The breakdown of training provided to Ukrainian personnel covers a number of different systems and platforms: 

The system which has seen by far the largest number of Ukrainian troops trained is the M777 155mm howitzer. As of 9 December the US has provided Ukraine with ‘142 155mm Howitzers and up to 1,004,000 155mm artillery rounds’. To operate these guns in the field the US has trained approximately 870 Ukrainian gunners. In addition to this 310 personnel have been trained on the M109 155mm self-propelled howitzer, M109s have been donated by the US, UK and Norway.

Other troops have been trained on the lighter 105mm M119 howitzers, 36 of which have been provided by the US with further guns coming from the UK. Around 500 Ukrainian gunners have been trained on the 105mm howitzers by US personnel, with more being trained in the UK by a multi-national training cadre. 220 Ukrainian personnel have also received training on the M120 mortar.

Finally, US EUCOM’s breakdown outlined that approximately 610 Ukrainian personnel have been trained on the M142 High Mobility Artillery Rocket System. So far 38 227mm HIMARs have been transferred to Ukraine by the US.

US personnel have also provided training on a number of vehicles, training 140 Ukrainians on M113 armored personnel carriers. With all of the vehicles and weapon systems it is unclear what ratio of these troops included instructors, mechanics and crews. At the time of writing the US has provided 200 M113s with European allies providing including Denmark, Spain, the Netherlands, Australia, Germany, Portugal, Lithuania and Austria also providing a similar number of M113 variants. The EUCOM spokesperson also noted that an unspecified number of Ukrainian troops had been trained on the M1089 Wrecker, a recovery vehicle which is part of the Medium Tactical Vehicles family. The latest Department of Defense factsheet on equipment provided to Ukraine notes that “22 Tactical Vehicles to recover equipment” have been transferred.

While the provided breakdown of systems Ukrainian troops have been trained on by US personnel outside of Ukraine isn’t exhaustive it also included 450 personnel who have received training on ‘other’ systems such as the M1089 and various Unmanned Aerial Vehicle platforms. 

Much of this training has been carried out at US military sites in Poland and Germany but as we’ve already seen in previous videos Ukrainian troops are also being trained in the UK by a multi-national training force, in Lithuania and elsewhere.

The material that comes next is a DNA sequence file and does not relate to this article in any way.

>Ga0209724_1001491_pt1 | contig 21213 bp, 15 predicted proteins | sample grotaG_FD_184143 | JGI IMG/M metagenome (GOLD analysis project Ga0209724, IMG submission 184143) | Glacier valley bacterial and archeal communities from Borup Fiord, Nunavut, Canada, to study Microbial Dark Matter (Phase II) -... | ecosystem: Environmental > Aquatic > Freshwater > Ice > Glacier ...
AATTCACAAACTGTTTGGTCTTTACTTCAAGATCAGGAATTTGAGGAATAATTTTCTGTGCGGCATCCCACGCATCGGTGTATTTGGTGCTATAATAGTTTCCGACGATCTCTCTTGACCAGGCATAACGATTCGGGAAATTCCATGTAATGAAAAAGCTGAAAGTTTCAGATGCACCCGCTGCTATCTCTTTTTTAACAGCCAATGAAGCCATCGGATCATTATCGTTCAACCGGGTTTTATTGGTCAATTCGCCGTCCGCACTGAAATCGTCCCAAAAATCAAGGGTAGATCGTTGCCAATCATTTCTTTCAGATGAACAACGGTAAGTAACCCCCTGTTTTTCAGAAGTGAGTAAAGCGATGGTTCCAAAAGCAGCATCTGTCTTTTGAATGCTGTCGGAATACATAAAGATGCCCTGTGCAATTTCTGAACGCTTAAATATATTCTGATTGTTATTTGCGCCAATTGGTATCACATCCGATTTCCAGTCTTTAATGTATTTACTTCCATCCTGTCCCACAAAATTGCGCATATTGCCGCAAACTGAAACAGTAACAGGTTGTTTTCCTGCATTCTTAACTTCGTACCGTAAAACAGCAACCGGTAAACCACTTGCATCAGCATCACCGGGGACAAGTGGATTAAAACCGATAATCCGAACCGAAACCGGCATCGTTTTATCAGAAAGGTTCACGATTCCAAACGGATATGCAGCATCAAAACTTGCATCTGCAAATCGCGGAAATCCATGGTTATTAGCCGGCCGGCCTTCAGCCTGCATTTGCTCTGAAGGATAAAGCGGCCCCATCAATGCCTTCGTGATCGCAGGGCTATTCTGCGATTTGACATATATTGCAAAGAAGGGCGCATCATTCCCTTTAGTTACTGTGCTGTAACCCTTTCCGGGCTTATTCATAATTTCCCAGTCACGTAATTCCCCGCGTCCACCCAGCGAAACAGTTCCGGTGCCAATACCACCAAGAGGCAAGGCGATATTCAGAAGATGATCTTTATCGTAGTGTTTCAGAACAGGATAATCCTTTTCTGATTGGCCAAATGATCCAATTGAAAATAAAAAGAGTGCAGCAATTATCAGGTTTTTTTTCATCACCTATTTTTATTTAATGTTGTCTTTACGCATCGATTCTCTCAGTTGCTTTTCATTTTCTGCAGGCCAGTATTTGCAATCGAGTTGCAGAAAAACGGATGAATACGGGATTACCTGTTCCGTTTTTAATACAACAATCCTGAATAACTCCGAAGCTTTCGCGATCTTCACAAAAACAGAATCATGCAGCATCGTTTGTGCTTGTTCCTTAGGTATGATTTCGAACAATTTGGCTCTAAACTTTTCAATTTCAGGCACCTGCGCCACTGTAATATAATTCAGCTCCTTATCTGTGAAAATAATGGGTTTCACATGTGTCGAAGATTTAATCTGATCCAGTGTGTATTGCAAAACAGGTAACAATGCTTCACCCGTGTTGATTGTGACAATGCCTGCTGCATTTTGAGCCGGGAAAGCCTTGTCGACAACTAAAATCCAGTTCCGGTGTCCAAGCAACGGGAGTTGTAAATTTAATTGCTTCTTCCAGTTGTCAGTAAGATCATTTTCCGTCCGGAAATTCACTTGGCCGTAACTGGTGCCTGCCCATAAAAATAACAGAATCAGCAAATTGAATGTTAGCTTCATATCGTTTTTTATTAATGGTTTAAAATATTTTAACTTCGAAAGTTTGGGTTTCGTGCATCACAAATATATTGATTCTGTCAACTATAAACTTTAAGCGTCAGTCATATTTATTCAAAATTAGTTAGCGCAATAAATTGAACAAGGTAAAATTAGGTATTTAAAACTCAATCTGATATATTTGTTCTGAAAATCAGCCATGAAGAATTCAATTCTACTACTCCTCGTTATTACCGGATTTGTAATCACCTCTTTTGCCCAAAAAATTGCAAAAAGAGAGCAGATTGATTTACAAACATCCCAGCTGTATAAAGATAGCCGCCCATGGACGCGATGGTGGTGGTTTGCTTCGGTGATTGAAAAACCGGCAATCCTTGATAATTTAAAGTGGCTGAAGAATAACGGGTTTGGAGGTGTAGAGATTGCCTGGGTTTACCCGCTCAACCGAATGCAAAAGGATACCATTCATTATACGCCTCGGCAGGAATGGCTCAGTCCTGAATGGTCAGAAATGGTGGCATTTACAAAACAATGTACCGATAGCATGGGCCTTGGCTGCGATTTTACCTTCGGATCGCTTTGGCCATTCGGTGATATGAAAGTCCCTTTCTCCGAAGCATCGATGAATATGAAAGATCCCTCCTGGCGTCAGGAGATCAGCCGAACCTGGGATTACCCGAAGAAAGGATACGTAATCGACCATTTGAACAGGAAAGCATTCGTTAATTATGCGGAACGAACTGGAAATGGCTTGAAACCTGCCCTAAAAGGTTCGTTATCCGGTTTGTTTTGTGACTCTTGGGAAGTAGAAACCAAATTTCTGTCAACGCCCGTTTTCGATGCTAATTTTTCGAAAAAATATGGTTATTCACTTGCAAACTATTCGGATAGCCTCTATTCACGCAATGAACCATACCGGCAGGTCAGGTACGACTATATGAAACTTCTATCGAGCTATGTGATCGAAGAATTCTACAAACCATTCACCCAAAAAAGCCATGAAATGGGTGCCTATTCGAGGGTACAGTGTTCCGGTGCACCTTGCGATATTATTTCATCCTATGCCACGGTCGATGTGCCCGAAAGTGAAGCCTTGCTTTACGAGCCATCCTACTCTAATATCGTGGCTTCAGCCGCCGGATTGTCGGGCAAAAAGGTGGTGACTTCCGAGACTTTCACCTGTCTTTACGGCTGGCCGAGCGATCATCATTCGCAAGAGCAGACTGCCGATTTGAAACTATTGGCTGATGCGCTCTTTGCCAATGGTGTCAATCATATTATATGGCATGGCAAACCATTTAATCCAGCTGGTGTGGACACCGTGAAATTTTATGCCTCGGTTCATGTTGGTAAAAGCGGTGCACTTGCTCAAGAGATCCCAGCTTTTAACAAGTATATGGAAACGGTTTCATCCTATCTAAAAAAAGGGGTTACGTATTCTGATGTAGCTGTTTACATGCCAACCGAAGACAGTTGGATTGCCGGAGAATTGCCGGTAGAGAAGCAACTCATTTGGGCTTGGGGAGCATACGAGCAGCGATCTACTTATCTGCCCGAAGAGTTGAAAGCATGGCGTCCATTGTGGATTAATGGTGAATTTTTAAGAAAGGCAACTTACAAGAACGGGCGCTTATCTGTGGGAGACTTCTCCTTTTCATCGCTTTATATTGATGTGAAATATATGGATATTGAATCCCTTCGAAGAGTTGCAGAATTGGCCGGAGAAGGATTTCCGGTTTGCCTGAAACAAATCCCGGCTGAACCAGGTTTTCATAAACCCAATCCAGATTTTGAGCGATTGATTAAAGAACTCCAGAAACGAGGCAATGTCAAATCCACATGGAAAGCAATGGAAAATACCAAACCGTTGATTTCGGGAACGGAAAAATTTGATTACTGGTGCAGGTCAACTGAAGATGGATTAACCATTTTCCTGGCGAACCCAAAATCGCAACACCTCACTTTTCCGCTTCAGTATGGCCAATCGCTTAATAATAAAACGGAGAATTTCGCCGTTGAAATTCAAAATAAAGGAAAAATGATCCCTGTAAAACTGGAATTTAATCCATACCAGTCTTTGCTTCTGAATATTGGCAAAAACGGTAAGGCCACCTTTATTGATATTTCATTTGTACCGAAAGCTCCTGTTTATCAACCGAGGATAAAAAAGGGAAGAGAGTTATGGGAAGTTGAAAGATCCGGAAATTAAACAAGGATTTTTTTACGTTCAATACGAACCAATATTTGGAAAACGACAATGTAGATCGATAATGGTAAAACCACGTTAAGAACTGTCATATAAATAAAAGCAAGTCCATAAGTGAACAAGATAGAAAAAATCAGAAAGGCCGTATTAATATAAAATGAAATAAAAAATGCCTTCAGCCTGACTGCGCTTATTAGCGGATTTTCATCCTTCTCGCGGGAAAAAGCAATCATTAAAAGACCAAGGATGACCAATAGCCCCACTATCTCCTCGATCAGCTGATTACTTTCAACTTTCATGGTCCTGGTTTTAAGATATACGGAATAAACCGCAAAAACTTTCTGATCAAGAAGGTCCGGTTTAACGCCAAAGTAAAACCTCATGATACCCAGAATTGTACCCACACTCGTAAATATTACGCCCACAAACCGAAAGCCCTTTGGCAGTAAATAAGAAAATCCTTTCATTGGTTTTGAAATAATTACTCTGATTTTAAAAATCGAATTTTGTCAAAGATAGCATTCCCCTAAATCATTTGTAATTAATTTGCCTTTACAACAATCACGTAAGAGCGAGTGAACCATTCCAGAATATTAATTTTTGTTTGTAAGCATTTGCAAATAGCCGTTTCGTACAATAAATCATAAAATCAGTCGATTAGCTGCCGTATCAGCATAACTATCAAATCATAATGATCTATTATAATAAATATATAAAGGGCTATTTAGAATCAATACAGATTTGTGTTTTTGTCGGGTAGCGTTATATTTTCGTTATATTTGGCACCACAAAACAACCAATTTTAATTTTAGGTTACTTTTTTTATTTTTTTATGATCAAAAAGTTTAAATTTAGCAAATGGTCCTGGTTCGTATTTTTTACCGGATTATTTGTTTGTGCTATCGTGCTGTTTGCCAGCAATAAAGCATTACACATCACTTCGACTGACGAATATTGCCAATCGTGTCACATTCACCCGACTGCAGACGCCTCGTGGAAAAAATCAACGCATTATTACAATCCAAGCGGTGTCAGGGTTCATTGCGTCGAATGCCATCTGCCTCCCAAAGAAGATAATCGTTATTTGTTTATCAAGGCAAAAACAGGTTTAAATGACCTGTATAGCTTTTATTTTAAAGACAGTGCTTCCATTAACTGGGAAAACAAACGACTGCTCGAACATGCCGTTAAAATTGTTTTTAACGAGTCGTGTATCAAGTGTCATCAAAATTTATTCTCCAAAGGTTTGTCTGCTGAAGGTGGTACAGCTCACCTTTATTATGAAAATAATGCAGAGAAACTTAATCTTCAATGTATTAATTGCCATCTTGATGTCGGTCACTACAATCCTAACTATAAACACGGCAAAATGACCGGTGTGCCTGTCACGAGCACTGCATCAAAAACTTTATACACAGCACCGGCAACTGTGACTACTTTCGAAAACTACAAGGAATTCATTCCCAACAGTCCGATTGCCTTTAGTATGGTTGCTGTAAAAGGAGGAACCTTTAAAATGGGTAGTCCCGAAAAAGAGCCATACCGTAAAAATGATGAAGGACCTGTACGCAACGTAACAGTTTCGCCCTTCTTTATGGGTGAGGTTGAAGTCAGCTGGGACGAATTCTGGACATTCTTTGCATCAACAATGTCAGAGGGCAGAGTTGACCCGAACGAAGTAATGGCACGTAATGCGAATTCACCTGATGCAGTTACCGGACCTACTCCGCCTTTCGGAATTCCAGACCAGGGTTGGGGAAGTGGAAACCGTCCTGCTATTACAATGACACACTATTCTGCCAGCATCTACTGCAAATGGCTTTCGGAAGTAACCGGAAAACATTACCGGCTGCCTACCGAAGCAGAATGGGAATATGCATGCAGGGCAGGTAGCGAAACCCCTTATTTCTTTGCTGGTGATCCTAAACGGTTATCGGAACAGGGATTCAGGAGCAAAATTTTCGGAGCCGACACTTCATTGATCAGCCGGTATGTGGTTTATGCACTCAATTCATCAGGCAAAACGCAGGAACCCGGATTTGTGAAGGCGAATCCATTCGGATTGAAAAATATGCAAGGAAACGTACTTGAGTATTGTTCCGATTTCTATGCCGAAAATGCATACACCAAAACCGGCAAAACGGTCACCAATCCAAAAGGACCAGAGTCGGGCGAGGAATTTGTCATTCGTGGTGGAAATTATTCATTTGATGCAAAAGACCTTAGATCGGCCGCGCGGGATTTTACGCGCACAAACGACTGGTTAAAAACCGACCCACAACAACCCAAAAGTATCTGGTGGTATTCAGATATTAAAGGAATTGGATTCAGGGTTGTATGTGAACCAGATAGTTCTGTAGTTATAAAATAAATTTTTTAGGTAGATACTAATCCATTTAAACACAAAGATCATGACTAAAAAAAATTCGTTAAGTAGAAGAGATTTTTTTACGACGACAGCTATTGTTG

This article was adapted from my earlier article at Overt Defense.


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Russia’s Silent Mortar in Ukraine

Recent video and photos from Ukraine show Russian troops getting to grips with the 2B25 82mm mortar. About 10 months ago, before Russia’s invasion of Ukraine, The Armourer’s Bench examined the 2B25 in an article/video and how it combines a spigot mortar with ammunition which uses a self-contained captive piston. For a full run down on operation and the mortar’s development history check out that article/video. In this article we will take a look at the mortar’s appearance in Ukraine.

The first mention of the 2B25 being in use with Russian forces in Ukraine dates to early July, when RIA News, a Russian state-owned domestic news agency, published an article with scant detail other than to suggest that “these mortars are used to carry out sudden fire raids, in particular in the fight against saboteurs of the Armed Forces of Ukraine.” Despite this report we haven’t seen any imagery showing the weapon in theatre until recently.

In late October imagery showing the 2B25 began to be shared by a member of what appears to be a Russian special operations unit which has been in action in the Donetsk Oblast. One of the members of the unit runs a telegram channel. The soldier who runs the channel describes himself as a “regular soldier of the Armed Forces of the Russian Federation, for more than 10 years.”